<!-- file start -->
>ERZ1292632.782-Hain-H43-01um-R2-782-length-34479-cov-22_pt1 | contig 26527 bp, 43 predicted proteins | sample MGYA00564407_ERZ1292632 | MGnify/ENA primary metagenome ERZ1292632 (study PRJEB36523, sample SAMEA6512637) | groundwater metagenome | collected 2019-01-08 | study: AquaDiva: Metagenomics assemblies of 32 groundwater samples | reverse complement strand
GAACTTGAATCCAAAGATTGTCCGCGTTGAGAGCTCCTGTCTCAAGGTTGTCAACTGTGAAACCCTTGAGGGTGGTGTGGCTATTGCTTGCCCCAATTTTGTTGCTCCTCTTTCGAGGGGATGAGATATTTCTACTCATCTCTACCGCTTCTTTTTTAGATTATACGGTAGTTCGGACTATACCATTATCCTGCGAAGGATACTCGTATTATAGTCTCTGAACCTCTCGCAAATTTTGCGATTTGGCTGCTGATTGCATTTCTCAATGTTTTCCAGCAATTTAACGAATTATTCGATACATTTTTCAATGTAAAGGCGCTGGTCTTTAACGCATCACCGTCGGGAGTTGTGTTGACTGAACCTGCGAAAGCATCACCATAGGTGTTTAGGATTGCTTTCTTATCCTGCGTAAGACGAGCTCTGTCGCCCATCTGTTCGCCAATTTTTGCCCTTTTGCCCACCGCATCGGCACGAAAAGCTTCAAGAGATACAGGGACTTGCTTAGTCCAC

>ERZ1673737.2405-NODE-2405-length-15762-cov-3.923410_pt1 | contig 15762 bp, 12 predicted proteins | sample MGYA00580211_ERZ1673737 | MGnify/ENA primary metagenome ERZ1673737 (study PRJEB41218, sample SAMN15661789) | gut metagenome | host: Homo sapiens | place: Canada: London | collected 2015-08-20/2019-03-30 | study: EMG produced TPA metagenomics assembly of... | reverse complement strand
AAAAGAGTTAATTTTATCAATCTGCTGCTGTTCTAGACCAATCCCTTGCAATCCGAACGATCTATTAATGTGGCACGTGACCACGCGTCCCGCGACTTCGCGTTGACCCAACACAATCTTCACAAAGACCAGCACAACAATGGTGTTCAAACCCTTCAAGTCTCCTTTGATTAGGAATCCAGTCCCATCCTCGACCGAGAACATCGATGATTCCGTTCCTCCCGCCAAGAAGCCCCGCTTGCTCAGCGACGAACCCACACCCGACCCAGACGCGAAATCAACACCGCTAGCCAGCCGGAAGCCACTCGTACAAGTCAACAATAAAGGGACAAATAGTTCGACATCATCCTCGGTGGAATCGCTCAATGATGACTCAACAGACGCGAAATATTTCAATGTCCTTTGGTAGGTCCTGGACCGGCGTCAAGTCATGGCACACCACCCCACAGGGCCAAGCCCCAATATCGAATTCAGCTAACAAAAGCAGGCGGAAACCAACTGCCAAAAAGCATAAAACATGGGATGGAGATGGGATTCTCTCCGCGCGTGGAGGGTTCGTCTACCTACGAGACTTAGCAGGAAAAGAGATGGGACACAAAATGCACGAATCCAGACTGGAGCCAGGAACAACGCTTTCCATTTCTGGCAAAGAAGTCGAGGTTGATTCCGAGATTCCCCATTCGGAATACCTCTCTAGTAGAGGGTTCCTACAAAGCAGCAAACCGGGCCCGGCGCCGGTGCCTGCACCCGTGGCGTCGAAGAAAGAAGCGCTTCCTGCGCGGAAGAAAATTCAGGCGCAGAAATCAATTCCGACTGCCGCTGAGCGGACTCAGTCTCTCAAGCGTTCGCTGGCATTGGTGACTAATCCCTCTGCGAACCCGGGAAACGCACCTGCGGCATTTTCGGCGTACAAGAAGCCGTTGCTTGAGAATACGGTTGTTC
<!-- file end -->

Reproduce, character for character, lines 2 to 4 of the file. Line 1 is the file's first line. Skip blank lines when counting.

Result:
GAACTTGAATCCAAAGATTGTCCGCGTTGAGAGCTCCTGTCTCAAGGTTGTCAACTGTGAAACCCTTGAGGGTGGTGTGGCTATTGCTTGCCCCAATTTTGTTGCTCCTCTTTCGAGGGGATGAGATATTTCTACTCATCTCTACCGCTTCTTTTTTAGATTATACGGTAGTTCGGACTATACCATTATCCTGCGAAGGATACTCGTATTATAGTCTCTGAACCTCTCGCAAATTTTGCGATTTGGCTGCTGATTGCATTTCTCAATGTTTTCCAGCAATTTAACGAATTATTCGATACATTTTTCAATGTAAAGGCGCTGGTCTTTAACGCATCACCGTCGGGAGTTGTGTTGACTGAACCTGCGAAAGCATCACCATAGGTGTTTAGGATTGCTTTCTTATCCTGCGTAAGACGAGCTCTGTCGCCCATCTGTTCGCCAATTTTTGCCCTTTTGCCCACCGCATCGGCACGAAAAGCTTCAAGAGATACAGGGACTTGCTTAGTCCAC

>ERZ1673737.2405-NODE-2405-length-15762-cov-3.923410_pt1 | contig 15762 bp, 12 predicted proteins | sample MGYA00580211_ERZ1673737 | MGnify/ENA primary metagenome ERZ1673737 (study PRJEB41218, sample SAMN15661789) | gut metagenome | host: Homo sapiens | place: Canada: London | collected 2015-08-20/2019-03-30 | study: EMG produced TPA metagenomics assembly of... | reverse complement strand
AAAAGAGTTAATTTTATCAATCTGCTGCTGTTCTAGACCAATCCCTTGCAATCCGAACGATCTATTAATGTGGCACGTGACCACGCGTCCCGCGACTTCGCGTTGACCCAACACAATCTTCACAAAGACCAGCACAACAATGGTGTTCAAACCCTTCAAGTCTCCTTTGATTAGGAATCCAGTCCCATCCTCGACCGAGAACATCGATGATTCCGTTCCTCCCGCCAAGAAGCCCCGCTTGCTCAGCGACGAACCCACACCCGACCCAGACGCGAAATCAACACCGCTAGCCAGCCGGAAGCCACTCGTACAAGTCAACAATAAAGGGACAAATAGTTCGACATCATCCTCGGTGGAATCGCTCAATGATGACTCAACAGACGCGAAATATTTCAATGTCCTTTGGTAGGTCCTGGACCGGCGTCAAGTCATGGCACACCACCCCACAGGGCCAAGCCCCAATATCGAATTCAGCTAACAAAAGCAGGCGGAAACCAACTGCCAAAAAGCATAAAACATGGGATGGAGATGGGATTCTCTCCGCGCGTGGAGGGTTCGTCTACCTACGAGACTTAGCAGGAAAAGAGATGGGACACAAAATGCACGAATCCAGACTGGAGCCAGGAACAACGCTTTCCATTTCTGGCAAAGAAGTCGAGGTTGATTCCGAGATTCCCCATTCGGAATACCTCTCTAGTAGAGGGTTCCTACAAAGCAGCAAACCGGGCCCGGCGCCGGTGCCTGCACCCGTGGCGTCGAAGAAAGAAGCGCTTCCTGCGCGGAAGAAAATTCAGGCGCAGAAATCAATTCCGACTGCCGCTGAGCGGACTCAGTCTCTCAAGCGTTCGCTGGCATTGGTGACTAATCCCTCTGCGAACCCGGGAAACGCACCTGCGGCATTTTCGGCGTACAAGAAGCCGTTGCTTGAGAATACGGTTGTTC